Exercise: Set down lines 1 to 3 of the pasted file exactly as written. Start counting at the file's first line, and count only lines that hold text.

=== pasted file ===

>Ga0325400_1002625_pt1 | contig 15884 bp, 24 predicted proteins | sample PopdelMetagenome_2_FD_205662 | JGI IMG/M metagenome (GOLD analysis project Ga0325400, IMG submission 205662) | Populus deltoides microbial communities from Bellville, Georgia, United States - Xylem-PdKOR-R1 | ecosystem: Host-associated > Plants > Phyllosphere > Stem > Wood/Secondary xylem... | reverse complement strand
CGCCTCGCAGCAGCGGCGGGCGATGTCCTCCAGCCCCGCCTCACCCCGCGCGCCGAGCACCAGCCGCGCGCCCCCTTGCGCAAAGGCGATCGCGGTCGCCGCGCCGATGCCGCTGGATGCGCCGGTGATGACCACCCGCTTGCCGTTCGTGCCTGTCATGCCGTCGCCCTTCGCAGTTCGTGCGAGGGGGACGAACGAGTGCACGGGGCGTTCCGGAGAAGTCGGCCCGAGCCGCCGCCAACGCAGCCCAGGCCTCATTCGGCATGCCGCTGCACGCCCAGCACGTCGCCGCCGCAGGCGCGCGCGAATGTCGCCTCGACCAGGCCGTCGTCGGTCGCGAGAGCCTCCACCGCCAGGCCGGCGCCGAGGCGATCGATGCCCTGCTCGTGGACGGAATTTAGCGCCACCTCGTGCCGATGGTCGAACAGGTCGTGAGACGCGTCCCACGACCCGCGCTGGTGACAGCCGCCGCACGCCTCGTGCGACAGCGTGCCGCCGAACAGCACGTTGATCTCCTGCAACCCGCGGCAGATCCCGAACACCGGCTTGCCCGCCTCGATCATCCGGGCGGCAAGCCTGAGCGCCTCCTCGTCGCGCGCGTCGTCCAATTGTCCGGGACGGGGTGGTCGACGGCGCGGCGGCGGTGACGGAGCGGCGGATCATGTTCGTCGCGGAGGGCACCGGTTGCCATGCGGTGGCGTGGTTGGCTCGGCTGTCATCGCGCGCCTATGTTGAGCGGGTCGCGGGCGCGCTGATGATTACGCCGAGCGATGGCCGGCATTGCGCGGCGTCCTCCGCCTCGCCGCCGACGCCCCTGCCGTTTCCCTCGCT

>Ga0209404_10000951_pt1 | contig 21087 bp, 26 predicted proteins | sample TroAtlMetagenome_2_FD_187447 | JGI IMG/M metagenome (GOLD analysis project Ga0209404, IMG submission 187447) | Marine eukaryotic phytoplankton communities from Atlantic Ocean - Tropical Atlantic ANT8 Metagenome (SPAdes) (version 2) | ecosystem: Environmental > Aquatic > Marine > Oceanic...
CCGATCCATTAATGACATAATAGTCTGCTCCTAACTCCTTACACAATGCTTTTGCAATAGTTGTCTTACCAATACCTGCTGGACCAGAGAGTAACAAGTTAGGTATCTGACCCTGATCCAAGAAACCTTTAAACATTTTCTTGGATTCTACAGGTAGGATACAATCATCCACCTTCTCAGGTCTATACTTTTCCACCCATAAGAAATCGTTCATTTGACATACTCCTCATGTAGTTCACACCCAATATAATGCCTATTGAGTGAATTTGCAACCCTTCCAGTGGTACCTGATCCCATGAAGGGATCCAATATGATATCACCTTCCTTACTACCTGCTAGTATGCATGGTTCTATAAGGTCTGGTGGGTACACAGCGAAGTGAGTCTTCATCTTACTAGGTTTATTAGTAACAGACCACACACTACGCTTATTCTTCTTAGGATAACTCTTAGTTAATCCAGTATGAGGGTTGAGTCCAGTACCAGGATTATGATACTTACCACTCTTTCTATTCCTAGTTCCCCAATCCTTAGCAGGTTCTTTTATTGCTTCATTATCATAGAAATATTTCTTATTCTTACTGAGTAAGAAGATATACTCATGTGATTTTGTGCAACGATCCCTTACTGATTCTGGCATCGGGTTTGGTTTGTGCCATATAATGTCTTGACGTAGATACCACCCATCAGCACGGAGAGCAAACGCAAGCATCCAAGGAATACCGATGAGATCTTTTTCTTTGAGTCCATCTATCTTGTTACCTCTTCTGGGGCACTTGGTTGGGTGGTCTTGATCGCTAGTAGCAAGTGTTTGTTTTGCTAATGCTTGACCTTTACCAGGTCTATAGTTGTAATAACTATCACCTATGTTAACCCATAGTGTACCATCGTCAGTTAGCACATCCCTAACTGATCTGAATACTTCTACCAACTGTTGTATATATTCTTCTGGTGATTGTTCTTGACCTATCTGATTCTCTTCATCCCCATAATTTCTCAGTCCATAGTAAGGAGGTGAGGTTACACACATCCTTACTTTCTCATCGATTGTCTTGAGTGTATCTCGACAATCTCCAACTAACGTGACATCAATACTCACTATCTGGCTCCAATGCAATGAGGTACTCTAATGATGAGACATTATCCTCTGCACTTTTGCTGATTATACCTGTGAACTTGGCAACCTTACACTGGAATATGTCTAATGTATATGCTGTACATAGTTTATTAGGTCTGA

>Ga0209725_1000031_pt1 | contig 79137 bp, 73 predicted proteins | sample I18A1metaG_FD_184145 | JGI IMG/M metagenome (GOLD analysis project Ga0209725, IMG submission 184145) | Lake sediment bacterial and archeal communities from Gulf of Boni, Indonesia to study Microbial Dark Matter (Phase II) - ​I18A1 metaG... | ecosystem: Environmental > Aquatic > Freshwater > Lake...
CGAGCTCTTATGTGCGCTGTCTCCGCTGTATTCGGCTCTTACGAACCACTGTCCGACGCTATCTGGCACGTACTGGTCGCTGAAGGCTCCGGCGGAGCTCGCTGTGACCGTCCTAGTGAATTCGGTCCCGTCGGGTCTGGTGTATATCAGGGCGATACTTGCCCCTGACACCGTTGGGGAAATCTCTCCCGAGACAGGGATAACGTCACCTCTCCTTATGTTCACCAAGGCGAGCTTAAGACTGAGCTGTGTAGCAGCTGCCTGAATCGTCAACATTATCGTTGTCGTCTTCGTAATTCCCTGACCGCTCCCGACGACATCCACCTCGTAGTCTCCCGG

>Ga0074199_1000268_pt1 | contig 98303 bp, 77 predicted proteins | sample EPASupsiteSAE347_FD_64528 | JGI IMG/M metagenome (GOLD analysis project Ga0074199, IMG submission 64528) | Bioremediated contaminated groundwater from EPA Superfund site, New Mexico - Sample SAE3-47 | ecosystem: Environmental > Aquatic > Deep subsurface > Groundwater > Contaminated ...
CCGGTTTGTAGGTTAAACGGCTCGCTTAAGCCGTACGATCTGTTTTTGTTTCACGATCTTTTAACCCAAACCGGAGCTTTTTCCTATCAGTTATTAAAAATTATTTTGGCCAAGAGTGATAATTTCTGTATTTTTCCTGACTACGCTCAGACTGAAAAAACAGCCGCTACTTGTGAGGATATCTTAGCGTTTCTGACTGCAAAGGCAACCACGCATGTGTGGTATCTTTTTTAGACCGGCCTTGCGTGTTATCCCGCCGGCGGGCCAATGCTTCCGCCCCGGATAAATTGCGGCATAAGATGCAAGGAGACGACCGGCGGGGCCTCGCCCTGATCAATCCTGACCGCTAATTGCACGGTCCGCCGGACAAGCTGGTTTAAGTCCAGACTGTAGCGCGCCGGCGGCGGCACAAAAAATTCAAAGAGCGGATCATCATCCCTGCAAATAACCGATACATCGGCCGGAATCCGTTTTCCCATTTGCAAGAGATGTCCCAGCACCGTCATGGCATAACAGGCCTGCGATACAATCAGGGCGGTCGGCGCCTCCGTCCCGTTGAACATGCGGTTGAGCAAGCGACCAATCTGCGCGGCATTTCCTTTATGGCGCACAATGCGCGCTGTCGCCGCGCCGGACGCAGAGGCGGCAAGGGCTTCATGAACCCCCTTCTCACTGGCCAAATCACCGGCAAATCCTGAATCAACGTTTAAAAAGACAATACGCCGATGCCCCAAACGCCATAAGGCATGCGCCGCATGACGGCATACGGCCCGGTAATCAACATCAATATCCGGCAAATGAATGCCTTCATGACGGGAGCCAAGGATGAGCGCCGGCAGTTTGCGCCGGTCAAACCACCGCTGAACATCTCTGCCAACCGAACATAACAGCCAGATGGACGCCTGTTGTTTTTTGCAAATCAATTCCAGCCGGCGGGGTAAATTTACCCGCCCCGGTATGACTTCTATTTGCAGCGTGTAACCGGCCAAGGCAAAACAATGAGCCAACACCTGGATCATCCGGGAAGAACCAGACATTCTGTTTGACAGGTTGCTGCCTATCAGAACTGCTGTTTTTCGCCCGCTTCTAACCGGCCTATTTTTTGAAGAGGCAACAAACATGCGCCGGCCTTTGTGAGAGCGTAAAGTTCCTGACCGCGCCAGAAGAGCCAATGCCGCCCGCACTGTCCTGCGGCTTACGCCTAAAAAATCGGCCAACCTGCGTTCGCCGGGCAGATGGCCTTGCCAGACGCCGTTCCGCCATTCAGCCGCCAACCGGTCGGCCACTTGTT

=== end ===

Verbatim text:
>Ga0325400_1002625_pt1 | contig 15884 bp, 24 predicted proteins | sample PopdelMetagenome_2_FD_205662 | JGI IMG/M metagenome (GOLD analysis project Ga0325400, IMG submission 205662) | Populus deltoides microbial communities from Bellville, Georgia, United States - Xylem-PdKOR-R1 | ecosystem: Host-associated > Plants > Phyllosphere > Stem > Wood/Secondary xylem... | reverse complement strand
CGCCTCGCAGCAGCGGCGGGCGATGTCCTCCAGCCCCGCCTCACCCCGCGCGCCGAGCACCAGCCGCGCGCCCCCTTGCGCAAAGGCGATCGCGGTCGCCGCGCCGATGCCGCTGGATGCGCCGGTGATGACCACCCGCTTGCCGTTCGTGCCTGTCATGCCGTCGCCCTTCGCAGTTCGTGCGAGGGGGACGAACGAGTGCACGGGGCGTTCCGGAGAAGTCGGCCCGAGCCGCCGCCAACGCAGCCCAGGCCTCATTCGGCATGCCGCTGCACGCCCAGCACGTCGCCGCCGCAGGCGCGCGCGAATGTCGCCTCGACCAGGCCGTCGTCGGTCGCGAGAGCCTCCACCGCCAGGCCGGCGCCGAGGCGATCGATGCCCTGCTCGTGGACGGAATTTAGCGCCACCTCGTGCCGATGGTCGAACAGGTCGTGAGACGCGTCCCACGACCCGCGCTGGTGACAGCCGCCGCACGCCTCGTGCGACAGCGTGCCGCCGAACAGCACGTTGATCTCCTGCAACCCGCGGCAGATCCCGAACACCGGCTTGCCCGCCTCGATCATCCGGGCGGCAAGCCTGAGCGCCTCCTCGTCGCGCGCGTCGTCCAATTGTCCGGGACGGGGTGGTCGACGGCGCGGCGGCGGTGACGGAGCGGCGGATCATGTTCGTCGCGGAGGGCACCGGTTGCCATGCGGTGGCGTGGTTGGCTCGGCTGTCATCGCGCGCCTATGTTGAGCGGGTCGCGGGCGCGCTGATGATTACGCCGAGCGATGGCCGGCATTGCGCGGCGTCCTCCGCCTCGCCGCCGACGCCCCTGCCGTTTCCCTCGCT

>Ga0209404_10000951_pt1 | contig 21087 bp, 26 predicted proteins | sample TroAtlMetagenome_2_FD_187447 | JGI IMG/M metagenome (GOLD analysis project Ga0209404, IMG submission 187447) | Marine eukaryotic phytoplankton communities from Atlantic Ocean - Tropical Atlantic ANT8 Metagenome (SPAdes) (version 2) | ecosystem: Environmental > Aquatic > Marine > Oceanic...